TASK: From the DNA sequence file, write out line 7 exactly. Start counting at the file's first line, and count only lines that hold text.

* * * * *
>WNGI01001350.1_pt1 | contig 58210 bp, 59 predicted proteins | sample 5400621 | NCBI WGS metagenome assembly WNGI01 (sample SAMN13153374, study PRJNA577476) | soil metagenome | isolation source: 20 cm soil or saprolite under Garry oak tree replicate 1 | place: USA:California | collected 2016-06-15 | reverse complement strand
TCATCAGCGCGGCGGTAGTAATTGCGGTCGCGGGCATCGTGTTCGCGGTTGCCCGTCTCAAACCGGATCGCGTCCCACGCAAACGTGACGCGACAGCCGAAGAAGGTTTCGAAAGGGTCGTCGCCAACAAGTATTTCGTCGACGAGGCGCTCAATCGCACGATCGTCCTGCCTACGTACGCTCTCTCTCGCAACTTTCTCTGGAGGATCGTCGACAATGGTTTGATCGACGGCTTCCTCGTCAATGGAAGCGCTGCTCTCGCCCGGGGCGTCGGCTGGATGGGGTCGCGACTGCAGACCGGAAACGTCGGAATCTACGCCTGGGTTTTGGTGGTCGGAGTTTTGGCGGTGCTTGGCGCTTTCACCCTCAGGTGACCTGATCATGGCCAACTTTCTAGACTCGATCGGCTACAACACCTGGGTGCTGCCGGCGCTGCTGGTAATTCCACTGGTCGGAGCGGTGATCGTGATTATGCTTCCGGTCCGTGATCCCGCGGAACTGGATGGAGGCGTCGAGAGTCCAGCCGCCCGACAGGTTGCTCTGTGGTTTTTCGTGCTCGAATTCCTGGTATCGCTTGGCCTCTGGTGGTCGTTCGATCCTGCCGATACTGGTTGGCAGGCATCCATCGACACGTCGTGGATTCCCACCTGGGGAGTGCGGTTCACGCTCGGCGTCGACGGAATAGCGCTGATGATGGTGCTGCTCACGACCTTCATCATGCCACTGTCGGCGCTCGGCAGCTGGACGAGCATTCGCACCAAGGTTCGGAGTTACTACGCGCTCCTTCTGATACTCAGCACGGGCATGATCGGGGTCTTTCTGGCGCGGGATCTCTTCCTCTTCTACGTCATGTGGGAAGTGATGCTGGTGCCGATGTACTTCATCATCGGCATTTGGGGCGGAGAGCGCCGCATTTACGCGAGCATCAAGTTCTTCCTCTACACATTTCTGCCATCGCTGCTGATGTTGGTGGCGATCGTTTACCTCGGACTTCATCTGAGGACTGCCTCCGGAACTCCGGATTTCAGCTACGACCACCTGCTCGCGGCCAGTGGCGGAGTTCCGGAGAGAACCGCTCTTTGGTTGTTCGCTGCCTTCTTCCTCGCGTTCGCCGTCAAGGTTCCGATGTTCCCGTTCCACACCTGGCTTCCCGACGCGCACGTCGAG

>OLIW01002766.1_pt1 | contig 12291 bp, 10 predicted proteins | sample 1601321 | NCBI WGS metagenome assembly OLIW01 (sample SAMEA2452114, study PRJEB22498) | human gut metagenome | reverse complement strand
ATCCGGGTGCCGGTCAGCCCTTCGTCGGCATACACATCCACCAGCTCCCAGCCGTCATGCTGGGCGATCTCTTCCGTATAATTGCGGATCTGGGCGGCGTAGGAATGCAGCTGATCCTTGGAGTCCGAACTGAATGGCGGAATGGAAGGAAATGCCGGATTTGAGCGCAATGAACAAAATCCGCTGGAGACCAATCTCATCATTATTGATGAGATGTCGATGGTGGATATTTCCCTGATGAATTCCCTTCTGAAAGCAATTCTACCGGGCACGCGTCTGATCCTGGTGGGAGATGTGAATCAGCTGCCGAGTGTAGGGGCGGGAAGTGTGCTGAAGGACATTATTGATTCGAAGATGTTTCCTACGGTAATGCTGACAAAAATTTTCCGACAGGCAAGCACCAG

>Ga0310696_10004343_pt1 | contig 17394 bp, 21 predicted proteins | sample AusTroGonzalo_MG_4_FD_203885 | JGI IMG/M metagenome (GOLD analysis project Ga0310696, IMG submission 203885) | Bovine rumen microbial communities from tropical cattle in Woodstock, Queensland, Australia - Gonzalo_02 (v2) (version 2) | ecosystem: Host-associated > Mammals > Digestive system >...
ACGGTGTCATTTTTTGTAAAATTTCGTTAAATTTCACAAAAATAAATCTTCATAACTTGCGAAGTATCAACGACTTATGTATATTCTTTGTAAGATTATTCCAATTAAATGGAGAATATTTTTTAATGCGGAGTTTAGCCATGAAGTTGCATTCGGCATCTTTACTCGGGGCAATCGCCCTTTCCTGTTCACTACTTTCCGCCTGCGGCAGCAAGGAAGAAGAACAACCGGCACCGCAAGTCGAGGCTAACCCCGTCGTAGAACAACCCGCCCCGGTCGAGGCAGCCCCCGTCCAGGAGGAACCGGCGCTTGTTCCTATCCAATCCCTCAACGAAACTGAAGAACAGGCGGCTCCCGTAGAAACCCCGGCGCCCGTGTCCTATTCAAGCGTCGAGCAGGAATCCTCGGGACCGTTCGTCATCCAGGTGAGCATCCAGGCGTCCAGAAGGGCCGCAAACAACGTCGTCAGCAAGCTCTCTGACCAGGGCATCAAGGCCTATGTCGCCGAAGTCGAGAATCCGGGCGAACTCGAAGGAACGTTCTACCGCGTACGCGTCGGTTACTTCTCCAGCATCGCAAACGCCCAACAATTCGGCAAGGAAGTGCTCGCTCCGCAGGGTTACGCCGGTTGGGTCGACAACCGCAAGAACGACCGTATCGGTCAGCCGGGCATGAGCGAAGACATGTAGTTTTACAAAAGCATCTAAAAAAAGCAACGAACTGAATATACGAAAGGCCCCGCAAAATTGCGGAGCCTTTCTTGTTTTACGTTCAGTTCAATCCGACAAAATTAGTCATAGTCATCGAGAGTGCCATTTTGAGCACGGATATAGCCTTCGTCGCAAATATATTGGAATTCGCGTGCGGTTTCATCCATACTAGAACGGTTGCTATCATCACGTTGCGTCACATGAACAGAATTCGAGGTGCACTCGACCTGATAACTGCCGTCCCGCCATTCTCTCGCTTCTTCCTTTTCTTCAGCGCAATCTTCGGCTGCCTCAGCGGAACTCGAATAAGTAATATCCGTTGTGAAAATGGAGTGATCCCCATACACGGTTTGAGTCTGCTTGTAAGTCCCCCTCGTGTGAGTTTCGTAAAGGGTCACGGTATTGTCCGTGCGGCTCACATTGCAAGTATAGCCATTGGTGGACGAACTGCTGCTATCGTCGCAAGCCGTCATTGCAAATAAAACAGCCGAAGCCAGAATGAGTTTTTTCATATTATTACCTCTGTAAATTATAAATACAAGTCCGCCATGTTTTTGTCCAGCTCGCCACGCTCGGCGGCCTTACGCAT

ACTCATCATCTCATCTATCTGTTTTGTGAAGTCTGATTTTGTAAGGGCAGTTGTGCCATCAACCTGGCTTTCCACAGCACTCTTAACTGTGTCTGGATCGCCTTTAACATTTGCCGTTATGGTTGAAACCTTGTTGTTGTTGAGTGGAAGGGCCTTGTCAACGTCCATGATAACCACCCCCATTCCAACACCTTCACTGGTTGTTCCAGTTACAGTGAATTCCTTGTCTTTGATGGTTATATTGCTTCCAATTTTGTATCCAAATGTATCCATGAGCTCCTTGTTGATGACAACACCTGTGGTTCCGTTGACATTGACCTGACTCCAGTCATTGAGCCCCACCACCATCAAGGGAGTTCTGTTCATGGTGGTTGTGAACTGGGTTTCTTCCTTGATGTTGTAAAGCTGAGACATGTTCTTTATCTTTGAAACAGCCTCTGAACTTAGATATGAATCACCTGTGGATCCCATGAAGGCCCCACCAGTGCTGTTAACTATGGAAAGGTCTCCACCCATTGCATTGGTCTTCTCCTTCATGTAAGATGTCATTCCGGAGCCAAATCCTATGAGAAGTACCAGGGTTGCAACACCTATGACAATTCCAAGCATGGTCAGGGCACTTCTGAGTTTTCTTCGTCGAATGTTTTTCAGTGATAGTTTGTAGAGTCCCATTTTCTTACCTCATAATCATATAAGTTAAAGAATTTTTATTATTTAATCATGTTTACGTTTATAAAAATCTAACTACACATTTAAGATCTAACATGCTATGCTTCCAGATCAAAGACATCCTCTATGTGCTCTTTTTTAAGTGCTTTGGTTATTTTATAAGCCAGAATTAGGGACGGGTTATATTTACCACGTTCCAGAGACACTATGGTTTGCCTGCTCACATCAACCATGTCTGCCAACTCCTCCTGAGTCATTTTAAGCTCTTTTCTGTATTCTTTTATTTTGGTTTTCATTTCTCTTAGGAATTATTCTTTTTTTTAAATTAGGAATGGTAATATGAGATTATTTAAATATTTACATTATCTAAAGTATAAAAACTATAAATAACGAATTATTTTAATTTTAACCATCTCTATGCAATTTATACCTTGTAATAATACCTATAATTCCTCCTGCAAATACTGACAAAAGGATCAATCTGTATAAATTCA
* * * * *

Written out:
ACTCATCATCTCATCTATCTGTTTTGTGAAGTCTGATTTTGTAAGGGCAGTTGTGCCATCAACCTGGCTTTCCACAGCACTCTTAACTGTGTCTGGATCGCCTTTAACATTTGCCGTTATGGTTGAAACCTTGTTGTTGTTGAGTGGAAGGGCCTTGTCAACGTCCATGATAACCACCCCCATTCCAACACCTTCACTGGTTGTTCCAGTTACAGTGAATTCCTTGTCTTTGATGGTTATATTGCTTCCAATTTTGTATCCAAATGTATCCATGAGCTCCTTGTTGATGACAACACCTGTGGTTCCGTTGACATTGACCTGACTCCAGTCATTGAGCCCCACCACCATCAAGGGAGTTCTGTTCATGGTGGTTGTGAACTGGGTTTCTTCCTTGATGTTGTAAAGCTGAGACATGTTCTTTATCTTTGAAACAGCCTCTGAACTTAGATATGAATCACCTGTGGATCCCATGAAGGCCCCACCAGTGCTGTTAACTATGGAAAGGTCTCCACCCATTGCATTGGTCTTCTCCTTCATGTAAGATGTCATTCCGGAGCCAAATCCTATGAGAAGTACCAGGGTTGCAACACCTATGACAATTCCAAGCATGGTCAGGGCACTTCTGAGTTTTCTTCGTCGAATGTTTTTCAGTGATAGTTTGTAGAGTCCCATTTTCTTACCTCATAATCATATAAGTTAAAGAATTTTTATTATTTAATCATGTTTACGTTTATAAAAATCTAACTACACATTTAAGATCTAACATGCTATGCTTCCAGATCAAAGACATCCTCTATGTGCTCTTTTTTAAGTGCTTTGGTTATTTTATAAGCCAGAATTAGGGACGGGTTATATTTACCACGTTCCAGAGACACTATGGTTTGCCTGCTCACATCAACCATGTCTGCCAACTCCTCCTGAGTCATTTTAAGCTCTTTTCTGTATTCTTTTATTTTGGTTTTCATTTCTCTTAGGAATTATTCTTTTTTTTAAATTAGGAATGGTAATATGAGATTATTTAAATATTTACATTATCTAAAGTATAAAAACTATAAATAACGAATTATTTTAATTTTAACCATCTCTATGCAATTTATACCTTGTAATAATACCTATAATTCCTCCTGCAAATACTGACAAAAGGATCAATCTGTATAAATTCA